Art + Literacy Connections

After two evenings of freestyle art exploration with cotton swabs and on aluminum foil, K and I dived into the foundational techniques of drawing. I got him started on some introductory exercises from Mona Brooke’s book, which focused on the five elements of shape: the dot, the circle, the straight line, the curved line and the angle line.

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After the initial warm-up, I showed him a picture of a cat like this picture here,

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and I told him that he could draw cats. Any type of cats, it can look like this, or he can draw his own cat.

(K, I think is a closet cat lover. He claims that he prefers a dog for a pet, but the soft-toys that he has developed affinity for are all cats, and there are like at least 4 different ones).

K went with the suggestion of drawing his own cat, or rather, cats and ended up with a drawing like this.

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These stick men figures in the picture shows that K is still in the symbolic art stage, and he hasn’t move to representational stage. (Here is an informational article about the stages of art development in a child OR do read Susan Striker’s Young at Art to understand more about children’s art development).

According to Mona Brookes and Susan’s Striker’s books, Symbolic drawing is perfectly normal in a child’s development. Parents or art educators should try not to interfere with their child’s effort to express him/herself through this form. It should not be compared to realistic drawing, and it is best not to push the child to prematurely stop this activity. When children draw symbolically, they have internal conversations about what they are drawing, which in turn, helps them communicate and deal with symbols.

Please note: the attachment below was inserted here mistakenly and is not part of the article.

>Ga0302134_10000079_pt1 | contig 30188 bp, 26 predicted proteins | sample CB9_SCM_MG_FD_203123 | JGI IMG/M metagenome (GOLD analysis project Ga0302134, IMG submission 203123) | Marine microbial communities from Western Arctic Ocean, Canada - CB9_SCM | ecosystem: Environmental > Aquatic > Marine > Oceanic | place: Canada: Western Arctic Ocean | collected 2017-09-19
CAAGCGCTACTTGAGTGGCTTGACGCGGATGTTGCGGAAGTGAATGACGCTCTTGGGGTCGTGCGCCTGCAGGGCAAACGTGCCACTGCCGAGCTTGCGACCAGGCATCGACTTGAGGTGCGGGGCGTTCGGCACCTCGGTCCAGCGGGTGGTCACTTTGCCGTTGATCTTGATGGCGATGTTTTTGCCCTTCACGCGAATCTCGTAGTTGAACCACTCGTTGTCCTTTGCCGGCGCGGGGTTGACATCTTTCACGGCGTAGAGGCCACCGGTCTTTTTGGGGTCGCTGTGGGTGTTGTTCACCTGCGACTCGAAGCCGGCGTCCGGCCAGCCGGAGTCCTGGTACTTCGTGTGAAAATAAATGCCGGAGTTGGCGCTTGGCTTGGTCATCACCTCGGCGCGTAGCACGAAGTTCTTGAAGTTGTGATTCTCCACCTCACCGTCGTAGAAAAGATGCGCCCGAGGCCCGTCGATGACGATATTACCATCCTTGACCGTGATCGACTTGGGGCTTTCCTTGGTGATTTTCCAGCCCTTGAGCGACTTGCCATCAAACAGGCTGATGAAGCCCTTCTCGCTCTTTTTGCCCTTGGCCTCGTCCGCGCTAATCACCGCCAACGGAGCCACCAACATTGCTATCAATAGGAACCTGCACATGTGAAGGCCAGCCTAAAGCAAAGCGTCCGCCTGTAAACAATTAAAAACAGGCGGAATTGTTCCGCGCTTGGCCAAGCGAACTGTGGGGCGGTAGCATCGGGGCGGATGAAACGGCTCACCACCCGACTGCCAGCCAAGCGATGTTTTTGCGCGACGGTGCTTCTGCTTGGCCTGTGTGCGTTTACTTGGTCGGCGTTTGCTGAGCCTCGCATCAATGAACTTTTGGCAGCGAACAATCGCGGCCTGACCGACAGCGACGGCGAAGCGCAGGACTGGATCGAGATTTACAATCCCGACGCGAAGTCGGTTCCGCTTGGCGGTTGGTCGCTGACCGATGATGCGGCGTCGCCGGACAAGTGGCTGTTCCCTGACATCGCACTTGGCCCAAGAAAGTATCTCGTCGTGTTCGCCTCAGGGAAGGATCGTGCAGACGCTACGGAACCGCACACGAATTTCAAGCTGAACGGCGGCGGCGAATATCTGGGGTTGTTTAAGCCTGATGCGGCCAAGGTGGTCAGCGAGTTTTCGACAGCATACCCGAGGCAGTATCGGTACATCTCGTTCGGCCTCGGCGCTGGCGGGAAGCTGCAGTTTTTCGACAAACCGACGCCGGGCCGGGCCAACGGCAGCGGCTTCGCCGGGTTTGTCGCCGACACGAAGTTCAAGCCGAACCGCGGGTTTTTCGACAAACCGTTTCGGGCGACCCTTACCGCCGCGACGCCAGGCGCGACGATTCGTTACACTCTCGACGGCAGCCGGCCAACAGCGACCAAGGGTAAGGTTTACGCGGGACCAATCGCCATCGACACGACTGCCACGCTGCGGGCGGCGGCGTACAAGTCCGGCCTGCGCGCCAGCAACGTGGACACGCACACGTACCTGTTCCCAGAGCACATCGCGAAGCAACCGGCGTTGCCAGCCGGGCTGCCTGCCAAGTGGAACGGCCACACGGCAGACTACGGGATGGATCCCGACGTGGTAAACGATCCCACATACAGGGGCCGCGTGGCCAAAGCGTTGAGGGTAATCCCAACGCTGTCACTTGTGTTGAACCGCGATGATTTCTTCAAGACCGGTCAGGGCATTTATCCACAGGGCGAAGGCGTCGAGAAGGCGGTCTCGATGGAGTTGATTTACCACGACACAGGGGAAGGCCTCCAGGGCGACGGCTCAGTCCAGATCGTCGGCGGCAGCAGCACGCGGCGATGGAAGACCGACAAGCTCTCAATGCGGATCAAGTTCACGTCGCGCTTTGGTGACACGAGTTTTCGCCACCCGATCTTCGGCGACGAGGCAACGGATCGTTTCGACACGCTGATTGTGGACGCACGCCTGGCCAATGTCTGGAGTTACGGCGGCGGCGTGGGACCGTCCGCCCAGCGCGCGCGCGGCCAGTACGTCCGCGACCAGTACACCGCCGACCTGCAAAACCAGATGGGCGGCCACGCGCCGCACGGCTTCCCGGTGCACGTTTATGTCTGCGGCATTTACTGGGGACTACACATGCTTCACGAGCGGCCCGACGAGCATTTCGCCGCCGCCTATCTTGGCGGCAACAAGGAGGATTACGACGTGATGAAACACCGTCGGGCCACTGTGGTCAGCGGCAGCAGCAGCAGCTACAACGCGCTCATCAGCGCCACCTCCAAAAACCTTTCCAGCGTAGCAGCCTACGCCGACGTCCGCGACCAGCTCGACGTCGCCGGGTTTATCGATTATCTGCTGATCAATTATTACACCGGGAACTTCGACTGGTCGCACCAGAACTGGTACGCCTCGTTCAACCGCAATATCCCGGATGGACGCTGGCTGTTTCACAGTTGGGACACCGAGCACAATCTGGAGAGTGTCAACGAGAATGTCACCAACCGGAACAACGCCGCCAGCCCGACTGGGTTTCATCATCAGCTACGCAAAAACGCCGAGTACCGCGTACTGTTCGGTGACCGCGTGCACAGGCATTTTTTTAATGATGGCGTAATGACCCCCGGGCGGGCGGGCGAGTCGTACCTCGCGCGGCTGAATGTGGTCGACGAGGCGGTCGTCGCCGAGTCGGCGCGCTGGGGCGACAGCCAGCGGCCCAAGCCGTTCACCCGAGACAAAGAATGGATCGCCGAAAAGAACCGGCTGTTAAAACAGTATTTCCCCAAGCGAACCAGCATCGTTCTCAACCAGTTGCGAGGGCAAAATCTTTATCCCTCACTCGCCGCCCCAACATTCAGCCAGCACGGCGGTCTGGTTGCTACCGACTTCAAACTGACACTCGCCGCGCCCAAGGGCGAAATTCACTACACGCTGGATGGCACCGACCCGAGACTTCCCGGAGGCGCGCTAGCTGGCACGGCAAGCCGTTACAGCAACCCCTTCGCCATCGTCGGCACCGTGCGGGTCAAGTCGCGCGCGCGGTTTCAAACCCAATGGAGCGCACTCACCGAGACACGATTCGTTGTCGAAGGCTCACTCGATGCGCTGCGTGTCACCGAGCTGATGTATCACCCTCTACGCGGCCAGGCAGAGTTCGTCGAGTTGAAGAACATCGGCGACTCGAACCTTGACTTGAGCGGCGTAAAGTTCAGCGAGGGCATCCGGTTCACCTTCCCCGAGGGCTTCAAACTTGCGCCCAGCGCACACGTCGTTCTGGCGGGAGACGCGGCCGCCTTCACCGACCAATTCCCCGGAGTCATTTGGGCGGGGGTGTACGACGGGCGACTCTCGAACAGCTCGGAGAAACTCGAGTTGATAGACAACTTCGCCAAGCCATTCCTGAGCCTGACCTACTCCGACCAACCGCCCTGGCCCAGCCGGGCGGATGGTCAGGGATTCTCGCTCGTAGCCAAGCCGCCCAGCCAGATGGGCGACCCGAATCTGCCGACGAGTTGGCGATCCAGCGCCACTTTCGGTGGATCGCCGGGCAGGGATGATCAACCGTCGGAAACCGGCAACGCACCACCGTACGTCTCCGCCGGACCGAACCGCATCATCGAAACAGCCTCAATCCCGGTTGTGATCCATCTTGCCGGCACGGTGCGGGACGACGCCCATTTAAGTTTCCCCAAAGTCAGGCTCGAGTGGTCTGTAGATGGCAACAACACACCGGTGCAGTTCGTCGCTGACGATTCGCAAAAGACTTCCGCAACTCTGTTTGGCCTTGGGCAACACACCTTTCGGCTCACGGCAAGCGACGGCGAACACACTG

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If I did not read both books, I might have the common notion that I should try to ‘help’ my child to ‘progress’ to the representational/ realism drawing stage, and be naturally concerned that he is possibly slow in his drawing development.

As mentioned in the books, only the rare child learns how to draw realistically or representationally on his own. Learning to draw is like learning to play the piano, learning to dance or to write. There are the occasional gifted or talented child who picks it all by himself/herself.

Symbolic drawing is a lot about how the child communicates and in this instance tell a story. As K went on to tell me that after illustrating the pictures, he wanted to author his drawings.

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Text deciphered :

‘The cats are running away from us

We must do something

About the cats

We must catch them

Ok GT Ng (apparently that’s him) Ok spiderman

We need the gold

So we need to punch the cats face

Ok we need to kill them’

At this juncture, he told me, “Imagine you read all that, and then go to sleep, you will have a bad dream.” So he told me that it is important that he adds the last sentence, to justify the violence of punching and killing  -_-

‘They are bad cats’

Again, this development did not happen overnight, as it started with our daily read-alouds, highlighting the illustrator’s name and the author’s name of each book. And then repeatedly telling him that we all can be illustrators and authors too.